We caught a train this week, one that is the most unusual and the most isolated in the world. It travels between Normanton and Croydon and that is the only place it travels. It’s affectionately known as the Gulflander and it’s been in operation since 1991 on a narrow gauge rail that is in itself unique. The rail line is completely made of iron, the sleepers, the line and it has no need of ballast.
The train was a true charmer, an old lady of a past era with no windows but blinds, leather bench seats and quaint detail right down to the brass passenger bell and chord. It also has a crank petrol engine… I did say it was unique and it truly is. In Australia, the like can only be found at Australind in WA and Puffing Billy in the Gippsland of Victoria.
Climbing onto the train is an exercise in yesteryear. There is a charming porter to help, I dare say he like the driver is also an engineer, a fettler and no doubt acts as a stationmaster and in many other capacities.
You can even chat to the driver along the way, unlike todays modern rail. He joins the passengers on the front seat and is full of wonderful history and information he is more than happy to impart. The train is run by the Queensland Government Rail… yes it is a real train, on a real line on real day-to-day run … or should I say week-to-week route. As there is now only one run a week, this week anyway, since 1929… You can travel the 240 mile line out to Croydon on Wednesday and back on Thursday on about a 5hr run.
There are a few trains, which run this track between Normanton and Croydon and some have particularly affectionate names as does part of the track known as ‘Mighty Ninety’ (miles that is… not klm). The trains are known with affection too such as the ‘Leaping Lena’ and the ‘Mad Magic’ which is has a really quaint turn to the services notoriety. Some of the station stops along the way are also equally interesting such as Critters Camp, I would love to know the history of that one.
The old lady we boarded was simply known as the RM60 and she is the oldest little old rattler on the line still in operation. She does a max of 40klm an hour and generally averages around 20klm and it’s a delightfully rocky ride, which reminded me of a carnival ride … one like no other. There is also a ‘up hill’ into Croydon I was surprised to learn about in this amazingly flat landscape.
During the Wet Season the Gulflander’s are the vital link to the Gulf Stations and people as the land floods and becomes a mire of clay and mud for weeks on end, usually around Jan-Feb in the ‘hot summer season’ and this makes it an essential service and one that is a truly unique experience.
Even the old Normanton station is a surviving relic of past years and in itself a charming way to spend an afternoon. The station is now an operating museum and you can browse its history for free. The audio presentation is well worth the time and if you look carefully you might even meet the resident owl high in the roof supports.
Normanton has a wonderful history as does the whole Gulf region. It is a history that is not commonly told and certainly not taught in our schools as with most of our history in the development of our country. Its greatest call to fame is that it is where the largest captured croc in the world was found.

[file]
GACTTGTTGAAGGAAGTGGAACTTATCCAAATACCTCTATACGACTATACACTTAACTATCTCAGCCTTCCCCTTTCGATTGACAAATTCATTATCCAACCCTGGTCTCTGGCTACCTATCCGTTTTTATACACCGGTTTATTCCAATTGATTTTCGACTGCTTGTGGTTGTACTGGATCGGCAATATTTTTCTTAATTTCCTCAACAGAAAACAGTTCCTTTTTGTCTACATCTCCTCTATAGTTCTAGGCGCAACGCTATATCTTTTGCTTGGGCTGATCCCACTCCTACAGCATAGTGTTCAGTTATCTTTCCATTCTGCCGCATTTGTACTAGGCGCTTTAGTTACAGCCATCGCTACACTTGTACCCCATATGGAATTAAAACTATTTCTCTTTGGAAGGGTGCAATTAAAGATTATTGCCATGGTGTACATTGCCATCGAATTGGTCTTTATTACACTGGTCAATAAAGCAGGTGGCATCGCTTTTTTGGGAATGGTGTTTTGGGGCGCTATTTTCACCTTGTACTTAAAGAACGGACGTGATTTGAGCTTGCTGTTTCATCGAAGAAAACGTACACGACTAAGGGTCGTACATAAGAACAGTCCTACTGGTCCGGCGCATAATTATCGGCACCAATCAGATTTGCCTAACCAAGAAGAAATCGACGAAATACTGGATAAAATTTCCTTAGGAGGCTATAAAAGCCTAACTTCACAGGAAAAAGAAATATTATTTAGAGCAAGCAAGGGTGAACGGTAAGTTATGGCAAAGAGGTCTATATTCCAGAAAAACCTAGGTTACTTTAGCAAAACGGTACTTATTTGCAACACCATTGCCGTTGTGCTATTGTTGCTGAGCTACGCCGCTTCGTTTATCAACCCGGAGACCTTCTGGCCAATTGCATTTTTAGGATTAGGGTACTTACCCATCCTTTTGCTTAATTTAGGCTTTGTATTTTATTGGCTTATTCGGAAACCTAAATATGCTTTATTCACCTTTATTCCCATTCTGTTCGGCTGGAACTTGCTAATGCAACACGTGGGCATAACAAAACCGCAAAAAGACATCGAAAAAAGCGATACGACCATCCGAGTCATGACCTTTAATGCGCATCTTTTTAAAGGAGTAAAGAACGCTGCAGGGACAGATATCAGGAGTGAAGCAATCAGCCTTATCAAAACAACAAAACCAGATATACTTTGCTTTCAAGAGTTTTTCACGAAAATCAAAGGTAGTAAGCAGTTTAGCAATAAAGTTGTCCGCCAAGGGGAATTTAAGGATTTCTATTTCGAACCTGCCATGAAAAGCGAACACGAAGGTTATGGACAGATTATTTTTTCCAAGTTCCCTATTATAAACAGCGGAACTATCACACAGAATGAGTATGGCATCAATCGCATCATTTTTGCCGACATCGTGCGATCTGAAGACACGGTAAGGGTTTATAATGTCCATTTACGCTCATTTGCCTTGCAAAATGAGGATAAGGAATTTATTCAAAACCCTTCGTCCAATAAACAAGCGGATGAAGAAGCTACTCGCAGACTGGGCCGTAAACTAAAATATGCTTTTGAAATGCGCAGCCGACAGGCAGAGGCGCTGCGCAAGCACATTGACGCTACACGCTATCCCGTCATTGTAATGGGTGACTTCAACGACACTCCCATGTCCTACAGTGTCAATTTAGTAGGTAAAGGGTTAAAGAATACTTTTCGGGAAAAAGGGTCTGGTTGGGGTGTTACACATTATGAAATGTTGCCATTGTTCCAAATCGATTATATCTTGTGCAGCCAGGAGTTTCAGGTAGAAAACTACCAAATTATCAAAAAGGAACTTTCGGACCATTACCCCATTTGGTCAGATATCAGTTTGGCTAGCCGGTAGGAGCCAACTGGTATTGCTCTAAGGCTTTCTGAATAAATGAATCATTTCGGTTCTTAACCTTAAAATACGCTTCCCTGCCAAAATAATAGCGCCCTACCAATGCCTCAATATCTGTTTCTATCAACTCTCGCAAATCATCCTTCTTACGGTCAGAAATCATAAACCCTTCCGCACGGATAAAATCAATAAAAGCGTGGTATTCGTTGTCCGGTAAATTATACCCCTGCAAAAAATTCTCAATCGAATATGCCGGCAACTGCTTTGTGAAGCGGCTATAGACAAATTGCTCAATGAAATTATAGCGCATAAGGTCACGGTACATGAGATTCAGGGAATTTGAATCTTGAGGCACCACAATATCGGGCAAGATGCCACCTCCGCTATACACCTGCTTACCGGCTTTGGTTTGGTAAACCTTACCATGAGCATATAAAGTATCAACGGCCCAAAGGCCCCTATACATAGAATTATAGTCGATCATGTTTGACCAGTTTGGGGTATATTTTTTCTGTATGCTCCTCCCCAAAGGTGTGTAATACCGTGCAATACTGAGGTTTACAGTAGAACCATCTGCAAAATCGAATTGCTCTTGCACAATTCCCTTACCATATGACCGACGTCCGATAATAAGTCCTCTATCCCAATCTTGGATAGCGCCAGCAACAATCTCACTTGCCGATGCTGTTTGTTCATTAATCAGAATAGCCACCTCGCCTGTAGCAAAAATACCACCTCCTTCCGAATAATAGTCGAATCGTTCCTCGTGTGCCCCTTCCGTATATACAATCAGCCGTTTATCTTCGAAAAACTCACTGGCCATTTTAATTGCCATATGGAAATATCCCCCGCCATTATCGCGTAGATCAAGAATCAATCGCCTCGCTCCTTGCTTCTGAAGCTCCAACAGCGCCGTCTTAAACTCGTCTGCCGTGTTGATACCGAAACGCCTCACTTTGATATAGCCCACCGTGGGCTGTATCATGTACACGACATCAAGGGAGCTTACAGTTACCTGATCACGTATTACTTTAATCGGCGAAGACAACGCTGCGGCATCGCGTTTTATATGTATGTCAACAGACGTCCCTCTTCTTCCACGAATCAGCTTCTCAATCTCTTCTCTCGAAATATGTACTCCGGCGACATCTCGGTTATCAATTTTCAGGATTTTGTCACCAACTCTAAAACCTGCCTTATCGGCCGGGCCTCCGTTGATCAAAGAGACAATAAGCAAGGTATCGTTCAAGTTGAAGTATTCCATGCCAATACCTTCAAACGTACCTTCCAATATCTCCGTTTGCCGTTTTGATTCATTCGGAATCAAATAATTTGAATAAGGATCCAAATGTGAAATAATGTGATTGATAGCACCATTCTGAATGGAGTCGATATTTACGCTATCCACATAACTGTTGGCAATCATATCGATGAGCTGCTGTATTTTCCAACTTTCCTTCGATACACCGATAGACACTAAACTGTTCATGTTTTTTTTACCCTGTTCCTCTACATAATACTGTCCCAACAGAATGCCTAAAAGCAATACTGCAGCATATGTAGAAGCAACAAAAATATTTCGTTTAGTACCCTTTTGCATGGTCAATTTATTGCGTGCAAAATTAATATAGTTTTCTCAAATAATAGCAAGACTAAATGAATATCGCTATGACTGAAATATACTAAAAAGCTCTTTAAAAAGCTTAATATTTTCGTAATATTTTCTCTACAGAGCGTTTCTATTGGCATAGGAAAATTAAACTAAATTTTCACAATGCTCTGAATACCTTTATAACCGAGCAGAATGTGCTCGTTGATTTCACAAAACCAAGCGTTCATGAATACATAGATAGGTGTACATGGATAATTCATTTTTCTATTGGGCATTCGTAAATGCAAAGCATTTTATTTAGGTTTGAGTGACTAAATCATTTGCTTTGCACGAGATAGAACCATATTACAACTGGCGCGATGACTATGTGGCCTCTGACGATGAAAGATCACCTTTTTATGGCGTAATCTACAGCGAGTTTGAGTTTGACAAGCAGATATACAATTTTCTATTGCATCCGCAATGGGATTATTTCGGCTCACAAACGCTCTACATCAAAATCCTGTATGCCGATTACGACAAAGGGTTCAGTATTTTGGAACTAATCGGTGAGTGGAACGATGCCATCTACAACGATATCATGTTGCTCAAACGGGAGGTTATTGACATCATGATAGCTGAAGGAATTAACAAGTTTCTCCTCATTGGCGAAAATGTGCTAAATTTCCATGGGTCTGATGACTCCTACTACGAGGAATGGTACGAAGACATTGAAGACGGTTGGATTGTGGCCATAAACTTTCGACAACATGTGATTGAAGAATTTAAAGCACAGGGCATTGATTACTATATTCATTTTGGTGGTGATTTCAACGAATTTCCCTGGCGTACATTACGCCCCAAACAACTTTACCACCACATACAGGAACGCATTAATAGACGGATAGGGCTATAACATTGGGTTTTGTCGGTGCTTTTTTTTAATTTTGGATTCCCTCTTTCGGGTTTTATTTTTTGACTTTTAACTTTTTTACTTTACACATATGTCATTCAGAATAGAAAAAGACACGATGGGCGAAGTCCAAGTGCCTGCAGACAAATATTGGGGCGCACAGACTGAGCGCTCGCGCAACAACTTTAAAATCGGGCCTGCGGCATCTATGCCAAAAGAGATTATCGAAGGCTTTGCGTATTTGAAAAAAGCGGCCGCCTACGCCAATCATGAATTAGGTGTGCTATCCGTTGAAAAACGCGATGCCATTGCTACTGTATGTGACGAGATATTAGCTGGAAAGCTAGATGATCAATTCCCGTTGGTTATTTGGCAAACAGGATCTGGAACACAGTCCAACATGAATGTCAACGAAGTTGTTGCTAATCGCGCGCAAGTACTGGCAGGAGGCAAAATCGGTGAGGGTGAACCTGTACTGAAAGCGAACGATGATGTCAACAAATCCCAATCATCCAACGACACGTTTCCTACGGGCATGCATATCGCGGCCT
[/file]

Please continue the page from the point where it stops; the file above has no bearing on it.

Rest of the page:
‘Krys’ was a true Gulfland monster and he was captured by a lady of Normanton. You can find a detailed replica of Krys in the main street and this on its own is a real delight to find. I wrote about Krys in a recent blog so I wont repeat the story here.
Abel Tasman was the first European to sight and name what is now known as the Norman River. He named it Van Dieman’s River in 1644 along with naming the Gulf of Carpentaria. I guess he had a thing for Van Dieman as this is what he also named Tasmania. The English of course renamed most things back then in our colonial era, so we lost these other links to our past and instead acquired often quite inappropriate names for many towns, landmarks and streets. God bless Gov. Lauchlan Macquarie who insisted on using indigenous names where possible.
Normanton however was named after Captain WH Norman who was searching for the ill-fated Burke and Wills. It was then the squatters and settlers who followed the footsteps of the search parties that settled the town, they were looking for grazing land and by 1860’s Normanton was well and truly born.
Another of Normanton’s famous sons is Nardoo Burns, one of the talented Aboriginal trackers who worked for the Government of the day. He was employed by the Police Dept. and was an irreplaceable employee who tracked escaped convicts, missing persons and stolen livestock earning an admired and well deserved reputation as a highly skilled man. Slim Dusty bought his fame to light in his song of the same name.
Transportation for the Gulf however was always a problem and remains even now a challenge in the region. Distances are vast and in ‘The Wet’ often impossible to travel. Initially the bullocky drays were used but even they became bogged and mired in the season monsoons, so the rail link was born to service the gold coming out of Croydon fields. It was transported to Normanton, then a thriving riverside port and sent south by boat to feed the young state and Queensland in its growing pains. The pollies pulled the plug on completing the rail line, in linking it to the rest of the country. A particularly short sighted view but then such in politics. What remains is a truly charming and essential relic of a past age and I loved every minute of the ride into nowhere.
If you have an interest in the history of the region take a look at the Facebook page, which often features photo’s of the regions history.